There’s a lot of clipping to the stitching line when making these. My woven pair has survived over a year of washing and wearing, and I’m not very gentle on my clothes, so I’m hopeful this non-ravelling fabric will survive too! They won’t get used in the summer, but I plan on wearing them hard enough for the rest of the winter to make up for that.

Once again I’m a little out of sync with the world; I think people are looking forward to getting dressed up again, but I’ve only just discovered the joys of fleece lining. I’m probably set for sweats for now, but I might add another sweater at some point. In this reporter’s opinion, my winter knits sewing twofer was a success!

Stay warm! 1 month of 2022 down, y’all. 11 to go.

Pattern: Pauline Alice Morella pants

Pattern cost: NA

Size: 44

Supplies: 2 3/8 yards Kaufman Trainers French Terry Fleece in Olive, Hawthorne Supply Co., $35.04; thread, Michael’s, $2.39

Total time: 6 hours

Total cost: $37.43

#2 Toaster #2

I recently ordered fabric while chilly.

I’m henceforth going to make all my shopping decisions while chilly. I’m not saying the cold makes my brain work better, just that 4 yards of Kaufman Trainers French Terry Fleece was EXACTLY what I wanted to sew with in January. I got two lengths, one for a sweater and one for sweats. This first one is called Woodrose. After 4 years, it finally kicked my butt into gear to make another Toaster #2 sweater!

I sewed my original 2017 Toaster from soft, drapey modal French terry. While it didn’t exactly work, I could see it had potential. By the way, Sew House Seven is steadily + reliably updating their catalogue to add sizes up to 34, and I believe the Toaster will be included soon.

When browsing cold-weather fabrics, I saw Kaufman does a French terry now. I picked this color to go with the skirt I made recently. I’m trying to add more variety/warmth/elegance/overall oomph to my winter wardrobe, but even so my clicking-finger hovered over my typical Sienna for a while; maybe next time!

Hawthorne Supply Co. sells fabric by the 1/8 yard, which is terrific, because the pattern calls for 1 5/8 yards; half-yard cuts would have left me with an awkward amount leftover, guaranteed. I shortened the body of the sweater 1.5”, and I have 6” extra selvedge-to-selvedge. I like the finished length, so next time I can order 1.5 yards. Climb back into my pocket, sweet little $1.70! You’re safe now.

I haven’t been working on anything madly complicated lately but this still seemed like a luxuriously tiny number of pattern pieces. Front, back, sleeve, badda-boom. I compared the front and back armscyes, and they are shaped differently as I hoped/expected, but the sleeve itself is vertically symmetrical. What’s that about? It doesn’t affect comfort, so maybe it’s a knit thing.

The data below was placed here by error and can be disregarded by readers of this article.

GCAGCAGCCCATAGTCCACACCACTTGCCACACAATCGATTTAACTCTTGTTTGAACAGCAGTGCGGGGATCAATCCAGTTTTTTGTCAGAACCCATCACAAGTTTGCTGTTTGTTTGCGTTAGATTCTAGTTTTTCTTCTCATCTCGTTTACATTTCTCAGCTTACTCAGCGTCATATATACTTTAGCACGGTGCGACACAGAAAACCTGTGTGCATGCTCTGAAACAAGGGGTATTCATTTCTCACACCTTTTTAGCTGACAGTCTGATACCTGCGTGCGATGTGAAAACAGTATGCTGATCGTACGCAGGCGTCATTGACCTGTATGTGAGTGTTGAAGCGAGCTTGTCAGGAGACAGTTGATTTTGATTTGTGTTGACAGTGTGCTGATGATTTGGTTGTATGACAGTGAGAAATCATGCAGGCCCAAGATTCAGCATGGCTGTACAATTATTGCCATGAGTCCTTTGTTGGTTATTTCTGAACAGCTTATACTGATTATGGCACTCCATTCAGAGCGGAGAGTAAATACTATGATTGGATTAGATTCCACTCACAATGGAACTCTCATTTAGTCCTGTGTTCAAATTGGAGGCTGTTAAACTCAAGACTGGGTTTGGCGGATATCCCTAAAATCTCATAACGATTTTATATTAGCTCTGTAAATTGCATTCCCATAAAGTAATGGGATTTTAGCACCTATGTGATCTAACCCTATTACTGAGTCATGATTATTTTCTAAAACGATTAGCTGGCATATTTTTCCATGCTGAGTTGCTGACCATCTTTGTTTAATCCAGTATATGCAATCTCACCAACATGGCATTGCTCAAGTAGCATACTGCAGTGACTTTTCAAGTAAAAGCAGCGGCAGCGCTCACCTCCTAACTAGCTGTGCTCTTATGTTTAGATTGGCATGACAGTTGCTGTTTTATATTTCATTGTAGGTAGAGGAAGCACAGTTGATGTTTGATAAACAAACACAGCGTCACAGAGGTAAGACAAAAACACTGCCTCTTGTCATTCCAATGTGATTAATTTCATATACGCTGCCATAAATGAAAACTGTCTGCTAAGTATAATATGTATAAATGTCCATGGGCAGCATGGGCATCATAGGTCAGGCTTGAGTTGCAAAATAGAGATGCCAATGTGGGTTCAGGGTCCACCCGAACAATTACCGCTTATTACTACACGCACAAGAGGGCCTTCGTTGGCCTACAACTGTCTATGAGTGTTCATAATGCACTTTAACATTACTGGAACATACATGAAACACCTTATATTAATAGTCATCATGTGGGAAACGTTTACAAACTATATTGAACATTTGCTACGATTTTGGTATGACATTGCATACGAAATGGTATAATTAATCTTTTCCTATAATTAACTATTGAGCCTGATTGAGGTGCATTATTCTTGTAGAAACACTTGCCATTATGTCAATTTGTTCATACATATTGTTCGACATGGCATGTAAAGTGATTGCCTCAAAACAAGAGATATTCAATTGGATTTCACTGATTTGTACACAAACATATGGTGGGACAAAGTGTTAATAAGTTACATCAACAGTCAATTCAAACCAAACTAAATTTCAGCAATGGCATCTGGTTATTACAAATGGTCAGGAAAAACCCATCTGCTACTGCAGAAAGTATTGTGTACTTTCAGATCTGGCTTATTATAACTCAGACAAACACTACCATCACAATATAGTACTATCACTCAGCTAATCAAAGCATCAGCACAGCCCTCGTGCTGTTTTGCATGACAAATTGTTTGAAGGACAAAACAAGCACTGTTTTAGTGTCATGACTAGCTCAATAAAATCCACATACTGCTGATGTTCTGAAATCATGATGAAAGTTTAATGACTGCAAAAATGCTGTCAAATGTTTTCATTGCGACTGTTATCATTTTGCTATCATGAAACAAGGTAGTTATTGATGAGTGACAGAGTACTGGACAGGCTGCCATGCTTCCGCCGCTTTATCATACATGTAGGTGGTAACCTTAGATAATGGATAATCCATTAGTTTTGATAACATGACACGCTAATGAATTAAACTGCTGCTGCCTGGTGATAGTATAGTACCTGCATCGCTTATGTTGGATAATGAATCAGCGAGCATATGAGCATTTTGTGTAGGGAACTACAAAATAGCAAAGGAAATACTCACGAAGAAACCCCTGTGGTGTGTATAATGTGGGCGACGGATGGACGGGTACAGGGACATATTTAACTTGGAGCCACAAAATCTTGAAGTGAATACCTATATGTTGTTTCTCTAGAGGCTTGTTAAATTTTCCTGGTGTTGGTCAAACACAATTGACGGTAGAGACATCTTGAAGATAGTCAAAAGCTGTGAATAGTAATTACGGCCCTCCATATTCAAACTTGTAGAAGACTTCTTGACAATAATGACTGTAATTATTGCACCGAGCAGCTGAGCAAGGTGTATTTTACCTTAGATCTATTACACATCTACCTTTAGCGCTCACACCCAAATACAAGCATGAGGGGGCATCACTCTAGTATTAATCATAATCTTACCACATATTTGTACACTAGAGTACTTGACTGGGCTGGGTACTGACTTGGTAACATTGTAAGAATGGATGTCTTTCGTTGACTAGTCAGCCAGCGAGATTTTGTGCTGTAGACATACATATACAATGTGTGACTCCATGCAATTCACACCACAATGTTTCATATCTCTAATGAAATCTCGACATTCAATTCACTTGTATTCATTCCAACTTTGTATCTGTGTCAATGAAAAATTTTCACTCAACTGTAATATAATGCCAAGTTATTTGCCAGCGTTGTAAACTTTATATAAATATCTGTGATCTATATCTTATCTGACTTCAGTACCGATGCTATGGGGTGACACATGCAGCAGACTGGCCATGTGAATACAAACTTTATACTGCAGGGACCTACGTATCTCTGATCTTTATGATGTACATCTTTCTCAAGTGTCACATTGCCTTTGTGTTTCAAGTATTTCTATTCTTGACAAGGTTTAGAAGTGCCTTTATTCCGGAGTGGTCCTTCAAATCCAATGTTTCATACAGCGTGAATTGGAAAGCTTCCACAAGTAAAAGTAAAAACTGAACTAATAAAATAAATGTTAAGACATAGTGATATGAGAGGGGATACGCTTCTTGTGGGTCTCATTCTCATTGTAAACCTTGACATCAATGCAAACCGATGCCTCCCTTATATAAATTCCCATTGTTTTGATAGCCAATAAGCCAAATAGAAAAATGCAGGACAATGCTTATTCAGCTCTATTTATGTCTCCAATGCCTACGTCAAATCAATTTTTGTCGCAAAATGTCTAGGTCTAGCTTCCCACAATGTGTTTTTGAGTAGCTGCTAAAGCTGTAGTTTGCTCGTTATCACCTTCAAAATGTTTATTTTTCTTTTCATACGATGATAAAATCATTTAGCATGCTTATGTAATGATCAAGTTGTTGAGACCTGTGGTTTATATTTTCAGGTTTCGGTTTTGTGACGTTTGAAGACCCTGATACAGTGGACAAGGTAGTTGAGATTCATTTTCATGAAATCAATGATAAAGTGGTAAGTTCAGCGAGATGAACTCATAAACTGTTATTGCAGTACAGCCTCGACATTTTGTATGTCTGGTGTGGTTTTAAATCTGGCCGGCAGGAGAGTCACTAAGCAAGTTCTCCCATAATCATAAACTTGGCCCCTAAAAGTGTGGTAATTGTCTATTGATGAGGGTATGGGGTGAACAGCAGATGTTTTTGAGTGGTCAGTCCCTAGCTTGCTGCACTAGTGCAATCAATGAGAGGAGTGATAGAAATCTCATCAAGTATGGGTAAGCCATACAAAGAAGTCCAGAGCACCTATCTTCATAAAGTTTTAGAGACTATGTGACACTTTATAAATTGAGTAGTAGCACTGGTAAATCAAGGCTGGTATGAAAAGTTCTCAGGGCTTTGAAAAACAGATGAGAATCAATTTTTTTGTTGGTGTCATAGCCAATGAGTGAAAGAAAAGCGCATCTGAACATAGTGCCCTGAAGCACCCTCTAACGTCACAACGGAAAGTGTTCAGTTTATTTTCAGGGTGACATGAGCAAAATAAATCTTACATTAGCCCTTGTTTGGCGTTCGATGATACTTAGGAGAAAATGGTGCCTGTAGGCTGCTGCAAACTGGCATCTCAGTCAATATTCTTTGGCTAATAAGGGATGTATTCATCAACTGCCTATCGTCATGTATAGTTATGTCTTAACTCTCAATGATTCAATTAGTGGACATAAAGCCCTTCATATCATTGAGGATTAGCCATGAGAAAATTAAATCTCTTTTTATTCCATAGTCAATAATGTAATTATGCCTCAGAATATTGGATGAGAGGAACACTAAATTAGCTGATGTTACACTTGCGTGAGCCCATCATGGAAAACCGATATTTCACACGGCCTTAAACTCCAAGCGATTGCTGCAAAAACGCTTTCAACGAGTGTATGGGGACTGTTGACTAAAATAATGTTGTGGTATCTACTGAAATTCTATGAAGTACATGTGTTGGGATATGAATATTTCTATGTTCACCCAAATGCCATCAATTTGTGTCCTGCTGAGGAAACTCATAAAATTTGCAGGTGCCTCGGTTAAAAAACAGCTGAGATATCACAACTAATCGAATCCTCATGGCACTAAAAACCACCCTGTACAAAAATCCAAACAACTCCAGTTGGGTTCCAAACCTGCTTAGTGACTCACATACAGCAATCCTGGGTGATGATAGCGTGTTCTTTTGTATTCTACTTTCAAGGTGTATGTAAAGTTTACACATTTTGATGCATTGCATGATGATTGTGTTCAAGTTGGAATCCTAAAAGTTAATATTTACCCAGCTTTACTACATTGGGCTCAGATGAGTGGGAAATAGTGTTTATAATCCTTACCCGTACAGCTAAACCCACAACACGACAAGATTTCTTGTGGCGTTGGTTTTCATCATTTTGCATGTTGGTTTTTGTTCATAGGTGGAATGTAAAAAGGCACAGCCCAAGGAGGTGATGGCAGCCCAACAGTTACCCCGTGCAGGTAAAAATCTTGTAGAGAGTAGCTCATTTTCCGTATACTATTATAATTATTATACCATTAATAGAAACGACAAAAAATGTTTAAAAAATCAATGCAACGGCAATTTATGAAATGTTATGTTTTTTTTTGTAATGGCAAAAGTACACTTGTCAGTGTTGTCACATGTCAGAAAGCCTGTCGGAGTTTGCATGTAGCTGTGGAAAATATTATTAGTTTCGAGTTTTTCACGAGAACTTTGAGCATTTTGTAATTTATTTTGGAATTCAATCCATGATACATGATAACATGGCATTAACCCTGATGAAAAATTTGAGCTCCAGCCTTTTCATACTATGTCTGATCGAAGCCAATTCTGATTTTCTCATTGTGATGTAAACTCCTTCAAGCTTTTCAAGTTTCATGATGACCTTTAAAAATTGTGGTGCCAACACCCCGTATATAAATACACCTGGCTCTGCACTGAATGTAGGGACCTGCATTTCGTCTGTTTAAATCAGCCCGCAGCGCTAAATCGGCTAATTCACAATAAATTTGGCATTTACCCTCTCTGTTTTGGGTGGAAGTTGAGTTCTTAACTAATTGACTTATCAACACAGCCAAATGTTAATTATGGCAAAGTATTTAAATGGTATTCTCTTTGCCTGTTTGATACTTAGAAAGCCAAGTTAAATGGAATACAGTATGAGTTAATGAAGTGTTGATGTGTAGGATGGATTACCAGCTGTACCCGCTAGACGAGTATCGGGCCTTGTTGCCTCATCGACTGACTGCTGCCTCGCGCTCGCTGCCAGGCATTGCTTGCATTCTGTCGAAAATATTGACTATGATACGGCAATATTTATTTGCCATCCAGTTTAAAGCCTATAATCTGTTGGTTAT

When I make another Toaster #2, I’ll extend the width of the grown-on neck facing to reach the shoulder seam. It’s like an inch away anyway, max; may as well anchor it there. Missed opportunity. The split mitered hem is a quick, clear, fun part to sew, though! I added a sassy little triangular fold before topstitching the top of the vent allowances.

Construction went quickly, but I spent a solid hour or more at the end of the process just futzing. The front funnel neck looked odd. There seemed to be too much fabric above the bust, or maybe too much width? Maybe some combination of those? I did my usual ‘tug tests’ – pulling the fabric tighter, looser, forward, back, etc., and have concluded that I don’t know much about history biology what a slide rule is for fitting the upper bust, but I know how to show a sweater a good time.

I tried stitching in the ditch to keep the neck facing in place, by hand and by machine; topstitching along the long front and back edge of the facings; making the front neck deeper and shallower; pressing in a crisp edge, pressing it out again; and finally, topstitching a few random sigils to keep everything in place in the best arrangement I could manage.

After a day of wearing, I realized moving my head around an average amount crushes the front funnel neck anyway, and the fit wrinkles either hide inside of the use wrinkles or merge into mega-wrinkles. It’s moot.

Somewhere there’s a fabric with enough body to stand up at the neck and enough drape to move gracefully across the mysterious hinterland of my upper chest, but is it 95% cotton, fleece-lined, and $13.50/yard? Probably not. Weird neck aside, I loved sewing this fabric. It was so cooperative and just beefy enough (also, beefiness will never not hit me as the most hilarious sewing qualifier). I used a stretch stitch on the shoulders, sides, and cuffs, and a straight stitch on the hem, and it was fine with both.